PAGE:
To determine whether the phenotypic increase in CoCSC following CPA administration correlated with an authentic rise in TG cell frequency, we serially transplanted 4 sets of mice with bulk UM-C4 tumor cells using a limiting dilution approach and scored them as positive or negative for tumor growth after three months. Mice with palpable tumors at 90 days were kept alive to determine whether tumor growth would continue beyond 200 mm3, as rare palpable masses can occur, but which contain murine stromal elements and no detectable human cells upon analysis at the termination of the study (data not shown). Based on Poisson distribution statistics, TG cells were >2.2-fold more frequent in CPA-treated tumors than in mice administered vehicle (P = 0.0016; Table 1 & Figure 2A). Importantly, the cellular phenotype of these serially transplanted secondary tumors were identical to the parental tumor cells used to initiate the study (Figure 2B), demonstrating that intervening treatment and serial transplantation of cells in limiting dilution did not alter either the tumorigenic potential of CoCSC nor their capacity to generate heterogeneous tumors containing predominantly non-tumorigenic (i.e. CD44−) cells.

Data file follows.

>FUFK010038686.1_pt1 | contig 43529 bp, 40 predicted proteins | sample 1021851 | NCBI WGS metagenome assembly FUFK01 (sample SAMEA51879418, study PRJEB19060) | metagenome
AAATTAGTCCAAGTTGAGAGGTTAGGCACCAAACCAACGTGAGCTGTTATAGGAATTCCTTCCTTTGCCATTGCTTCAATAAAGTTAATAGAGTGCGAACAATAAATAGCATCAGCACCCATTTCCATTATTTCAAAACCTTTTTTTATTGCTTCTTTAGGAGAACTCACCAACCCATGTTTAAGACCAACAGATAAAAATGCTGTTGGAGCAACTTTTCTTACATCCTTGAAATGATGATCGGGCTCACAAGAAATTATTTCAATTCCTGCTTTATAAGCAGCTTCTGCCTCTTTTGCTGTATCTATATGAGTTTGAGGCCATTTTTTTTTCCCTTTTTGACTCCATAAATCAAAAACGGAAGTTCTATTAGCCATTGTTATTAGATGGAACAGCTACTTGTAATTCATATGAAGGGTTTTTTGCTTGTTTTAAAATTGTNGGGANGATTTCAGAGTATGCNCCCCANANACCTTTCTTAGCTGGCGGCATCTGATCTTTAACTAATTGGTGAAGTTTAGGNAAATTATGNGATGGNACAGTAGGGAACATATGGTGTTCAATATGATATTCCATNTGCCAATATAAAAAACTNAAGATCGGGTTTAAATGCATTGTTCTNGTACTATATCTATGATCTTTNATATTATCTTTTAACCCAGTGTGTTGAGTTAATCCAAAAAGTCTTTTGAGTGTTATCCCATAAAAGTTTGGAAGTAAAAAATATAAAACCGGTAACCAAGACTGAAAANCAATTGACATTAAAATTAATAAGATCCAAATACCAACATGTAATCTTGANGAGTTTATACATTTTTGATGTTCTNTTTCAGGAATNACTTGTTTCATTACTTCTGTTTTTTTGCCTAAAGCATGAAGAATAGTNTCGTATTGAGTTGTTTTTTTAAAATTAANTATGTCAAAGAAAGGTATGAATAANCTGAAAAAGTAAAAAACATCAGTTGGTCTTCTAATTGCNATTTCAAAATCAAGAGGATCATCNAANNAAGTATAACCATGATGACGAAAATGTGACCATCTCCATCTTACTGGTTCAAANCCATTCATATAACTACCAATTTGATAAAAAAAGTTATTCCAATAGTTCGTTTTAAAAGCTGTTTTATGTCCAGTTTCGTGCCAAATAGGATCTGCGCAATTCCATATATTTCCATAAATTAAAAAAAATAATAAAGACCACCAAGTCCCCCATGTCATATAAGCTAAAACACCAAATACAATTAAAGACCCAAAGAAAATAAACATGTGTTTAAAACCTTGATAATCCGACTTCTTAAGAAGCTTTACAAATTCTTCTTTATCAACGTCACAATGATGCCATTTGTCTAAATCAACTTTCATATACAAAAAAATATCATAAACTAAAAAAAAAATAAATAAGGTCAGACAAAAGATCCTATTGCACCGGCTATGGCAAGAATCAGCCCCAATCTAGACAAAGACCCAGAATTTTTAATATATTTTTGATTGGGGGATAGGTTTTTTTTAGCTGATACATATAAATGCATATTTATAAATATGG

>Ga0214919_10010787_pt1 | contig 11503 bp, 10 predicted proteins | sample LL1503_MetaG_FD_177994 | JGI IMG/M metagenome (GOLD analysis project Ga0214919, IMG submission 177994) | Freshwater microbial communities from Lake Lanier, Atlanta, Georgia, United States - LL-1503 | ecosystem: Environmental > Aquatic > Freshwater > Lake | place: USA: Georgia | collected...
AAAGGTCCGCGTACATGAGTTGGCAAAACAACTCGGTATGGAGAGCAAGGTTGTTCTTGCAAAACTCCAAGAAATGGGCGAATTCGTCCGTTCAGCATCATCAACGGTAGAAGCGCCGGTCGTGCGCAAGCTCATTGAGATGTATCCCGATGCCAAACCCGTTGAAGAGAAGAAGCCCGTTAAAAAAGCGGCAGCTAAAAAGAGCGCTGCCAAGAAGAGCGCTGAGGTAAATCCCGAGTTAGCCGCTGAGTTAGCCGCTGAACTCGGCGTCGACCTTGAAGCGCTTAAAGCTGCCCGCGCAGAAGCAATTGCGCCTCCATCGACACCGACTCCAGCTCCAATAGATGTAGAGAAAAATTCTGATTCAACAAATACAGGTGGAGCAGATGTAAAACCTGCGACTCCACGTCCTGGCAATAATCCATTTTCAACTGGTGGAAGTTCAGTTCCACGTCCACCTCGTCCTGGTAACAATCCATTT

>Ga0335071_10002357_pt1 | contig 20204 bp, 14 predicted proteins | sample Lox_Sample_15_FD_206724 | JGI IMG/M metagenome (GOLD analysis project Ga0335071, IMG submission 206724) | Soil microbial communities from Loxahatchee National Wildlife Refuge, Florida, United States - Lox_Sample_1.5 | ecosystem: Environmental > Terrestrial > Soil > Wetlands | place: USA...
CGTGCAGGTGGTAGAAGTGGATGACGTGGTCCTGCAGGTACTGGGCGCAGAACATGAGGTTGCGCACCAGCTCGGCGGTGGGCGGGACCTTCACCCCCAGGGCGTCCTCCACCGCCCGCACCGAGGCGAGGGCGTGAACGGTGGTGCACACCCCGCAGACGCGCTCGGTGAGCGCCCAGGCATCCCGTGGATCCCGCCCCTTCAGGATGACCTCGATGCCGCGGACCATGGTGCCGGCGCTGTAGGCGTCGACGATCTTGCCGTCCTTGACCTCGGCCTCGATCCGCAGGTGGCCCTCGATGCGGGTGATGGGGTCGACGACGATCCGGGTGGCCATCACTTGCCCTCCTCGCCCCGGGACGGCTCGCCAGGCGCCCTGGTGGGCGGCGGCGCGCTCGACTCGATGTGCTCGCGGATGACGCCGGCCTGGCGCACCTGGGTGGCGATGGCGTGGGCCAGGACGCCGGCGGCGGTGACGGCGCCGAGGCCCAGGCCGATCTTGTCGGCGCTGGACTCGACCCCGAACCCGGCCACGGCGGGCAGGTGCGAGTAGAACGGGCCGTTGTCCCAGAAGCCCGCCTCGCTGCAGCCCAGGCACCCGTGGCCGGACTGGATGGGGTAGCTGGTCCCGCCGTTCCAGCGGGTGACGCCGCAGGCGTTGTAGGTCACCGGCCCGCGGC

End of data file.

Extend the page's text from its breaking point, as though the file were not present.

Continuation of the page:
A) Limiting dilution analysis of unfractionated UM-C4 tumor cells was used to calculate TG cell frequency using Poisson distribution statistics (±95% confidence level; *P = 0.0016). B) Percentage of human ESA+CD44+ and ESA+CD44+CD166+ cells in secondary tumors arising from residual tumorigenic cells transplanted serially in limiting dilution following vehicle or CPA treatment regimens.
Because TG cells were more frequent and tumor cell populations from CPA-treated animals were enriched for phenotypes associated with CoCSC, we next isolated CoCSC phenotype cells from UM-C4 tumors of vehicle- versus CPA-treated mice and asked whether these cells inherently differed in their ability to generate secondary tumors. Serial transplantation of 50 ESA+CD44+ or ESA+CD44+CD166+ cells from tumors in CPA- versus vehicle-treated control mice resulted in secondary tumors with roughly equal frequency (Table 1), which when considered in conjunction with previous observations suggest that CoCSC are more frequent within tumors exposed to CPA chemotherapeutic regimens and are unaffected in their ability to fuel tumor growth.
CoCSC have high expression of ALDH1A1